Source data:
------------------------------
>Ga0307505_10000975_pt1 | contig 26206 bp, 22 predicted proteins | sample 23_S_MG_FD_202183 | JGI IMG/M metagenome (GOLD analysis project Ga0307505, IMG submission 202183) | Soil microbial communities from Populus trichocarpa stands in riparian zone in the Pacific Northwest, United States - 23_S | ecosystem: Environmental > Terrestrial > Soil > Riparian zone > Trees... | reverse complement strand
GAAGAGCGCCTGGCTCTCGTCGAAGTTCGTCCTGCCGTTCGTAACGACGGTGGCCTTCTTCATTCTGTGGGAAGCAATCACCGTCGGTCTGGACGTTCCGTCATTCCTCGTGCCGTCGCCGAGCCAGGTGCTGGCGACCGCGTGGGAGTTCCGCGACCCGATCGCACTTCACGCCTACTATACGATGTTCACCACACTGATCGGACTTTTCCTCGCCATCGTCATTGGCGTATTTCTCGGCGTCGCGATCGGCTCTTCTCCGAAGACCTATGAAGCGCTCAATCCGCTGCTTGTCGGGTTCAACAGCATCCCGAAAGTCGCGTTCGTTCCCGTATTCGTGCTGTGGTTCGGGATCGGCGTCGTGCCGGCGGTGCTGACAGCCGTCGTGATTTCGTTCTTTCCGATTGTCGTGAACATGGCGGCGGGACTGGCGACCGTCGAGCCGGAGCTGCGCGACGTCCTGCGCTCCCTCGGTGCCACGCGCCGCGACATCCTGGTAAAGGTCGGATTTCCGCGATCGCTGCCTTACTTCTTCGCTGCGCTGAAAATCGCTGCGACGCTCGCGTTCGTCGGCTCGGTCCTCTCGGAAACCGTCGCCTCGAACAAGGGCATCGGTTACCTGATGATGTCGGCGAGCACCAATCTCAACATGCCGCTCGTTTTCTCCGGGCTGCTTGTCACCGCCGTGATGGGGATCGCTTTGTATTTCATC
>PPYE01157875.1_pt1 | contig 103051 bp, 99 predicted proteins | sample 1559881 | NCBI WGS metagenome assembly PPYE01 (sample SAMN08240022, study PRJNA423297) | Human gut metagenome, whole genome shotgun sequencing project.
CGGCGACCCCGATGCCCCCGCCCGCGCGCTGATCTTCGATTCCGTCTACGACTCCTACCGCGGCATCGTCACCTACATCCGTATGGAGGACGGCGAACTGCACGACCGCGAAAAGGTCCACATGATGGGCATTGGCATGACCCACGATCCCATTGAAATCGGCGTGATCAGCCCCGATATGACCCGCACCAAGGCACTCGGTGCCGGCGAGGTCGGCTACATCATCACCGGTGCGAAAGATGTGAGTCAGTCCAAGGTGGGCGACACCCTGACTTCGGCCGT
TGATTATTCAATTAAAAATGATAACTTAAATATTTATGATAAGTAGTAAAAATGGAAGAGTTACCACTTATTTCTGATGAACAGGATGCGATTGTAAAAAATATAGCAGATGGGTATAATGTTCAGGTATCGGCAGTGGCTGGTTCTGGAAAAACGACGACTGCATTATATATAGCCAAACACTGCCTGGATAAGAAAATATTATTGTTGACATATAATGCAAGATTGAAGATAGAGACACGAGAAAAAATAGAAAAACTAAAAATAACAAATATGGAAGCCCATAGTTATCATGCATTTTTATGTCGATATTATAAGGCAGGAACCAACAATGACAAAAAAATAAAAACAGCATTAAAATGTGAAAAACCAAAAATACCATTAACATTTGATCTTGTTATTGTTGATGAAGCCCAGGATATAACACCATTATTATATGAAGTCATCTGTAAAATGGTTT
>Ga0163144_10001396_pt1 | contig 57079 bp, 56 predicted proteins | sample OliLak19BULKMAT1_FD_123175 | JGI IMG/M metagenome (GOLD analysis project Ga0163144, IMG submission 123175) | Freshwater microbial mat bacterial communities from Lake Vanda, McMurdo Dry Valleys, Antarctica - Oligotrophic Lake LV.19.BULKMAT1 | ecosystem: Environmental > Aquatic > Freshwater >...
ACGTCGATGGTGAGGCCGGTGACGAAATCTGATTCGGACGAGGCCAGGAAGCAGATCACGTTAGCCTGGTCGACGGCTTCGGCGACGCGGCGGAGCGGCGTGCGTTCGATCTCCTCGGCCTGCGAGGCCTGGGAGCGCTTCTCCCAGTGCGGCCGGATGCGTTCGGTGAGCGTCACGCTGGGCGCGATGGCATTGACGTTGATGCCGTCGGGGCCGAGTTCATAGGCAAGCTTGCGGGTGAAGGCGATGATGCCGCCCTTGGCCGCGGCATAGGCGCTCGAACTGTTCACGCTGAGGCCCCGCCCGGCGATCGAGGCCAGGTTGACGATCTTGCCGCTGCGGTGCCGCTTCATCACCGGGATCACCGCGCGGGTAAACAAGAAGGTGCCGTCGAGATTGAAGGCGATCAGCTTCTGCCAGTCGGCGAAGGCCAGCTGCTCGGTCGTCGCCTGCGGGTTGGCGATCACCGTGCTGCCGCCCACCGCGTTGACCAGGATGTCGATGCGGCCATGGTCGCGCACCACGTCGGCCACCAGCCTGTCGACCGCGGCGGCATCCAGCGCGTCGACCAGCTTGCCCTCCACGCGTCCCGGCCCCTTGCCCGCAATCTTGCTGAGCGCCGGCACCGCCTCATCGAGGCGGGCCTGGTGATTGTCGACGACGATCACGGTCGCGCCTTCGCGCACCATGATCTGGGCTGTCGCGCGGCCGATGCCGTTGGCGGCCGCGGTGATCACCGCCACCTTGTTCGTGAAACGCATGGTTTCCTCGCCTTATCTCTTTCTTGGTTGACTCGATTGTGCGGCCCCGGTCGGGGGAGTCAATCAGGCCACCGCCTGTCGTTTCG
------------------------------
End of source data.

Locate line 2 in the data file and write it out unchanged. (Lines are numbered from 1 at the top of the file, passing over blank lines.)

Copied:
GAAGAGCGCCTGGCTCTCGTCGAAGTTCGTCCTGCCGTTCGTAACGACGGTGGCCTTCTTCATTCTGTGGGAAGCAATCACCGTCGGTCTGGACGTTCCGTCATTCCTCGTGCCGTCGCCGAGCCAGGTGCTGGCGACCGCGTGGGAGTTCCGCGACCCGATCGCACTTCACGCCTACTATACGATGTTCACCACACTGATCGGACTTTTCCTCGCCATCGTCATTGGCGTATTTCTCGGCGTCGCGATCGGCTCTTCTCCGAAGACCTATGAAGCGCTCAATCCGCTGCTTGTCGGGTTCAACAGCATCCCGAAAGTCGCGTTCGTTCCCGTATTCGTGCTGTGGTTCGGGATCGGCGTCGTGCCGGCGGTGCTGACAGCCGTCGTGATTTCGTTCTTTCCGATTGTCGTGAACATGGCGGCGGGACTGGCGACCGTCGAGCCGGAGCTGCGCGACGTCCTGCGCTCCCTCGGTGCCACGCGCCGCGACATCCTGGTAAAGGTCGGATTTCCGCGATCGCTGCCTTACTTCTTCGCTGCGCTGAAAATCGCTGCGACGCTCGCGTTCGTCGGCTCGGTCCTCTCGGAAACCGTCGCCTCGAACAAGGGCATCGGTTACCTGATGATGTCGGCGAGCACCAATCTCAACATGCCGCTCGTTTTCTCCGGGCTGCTTGTCACCGCCGTGATGGGGATCGCTTTGTATTTCATC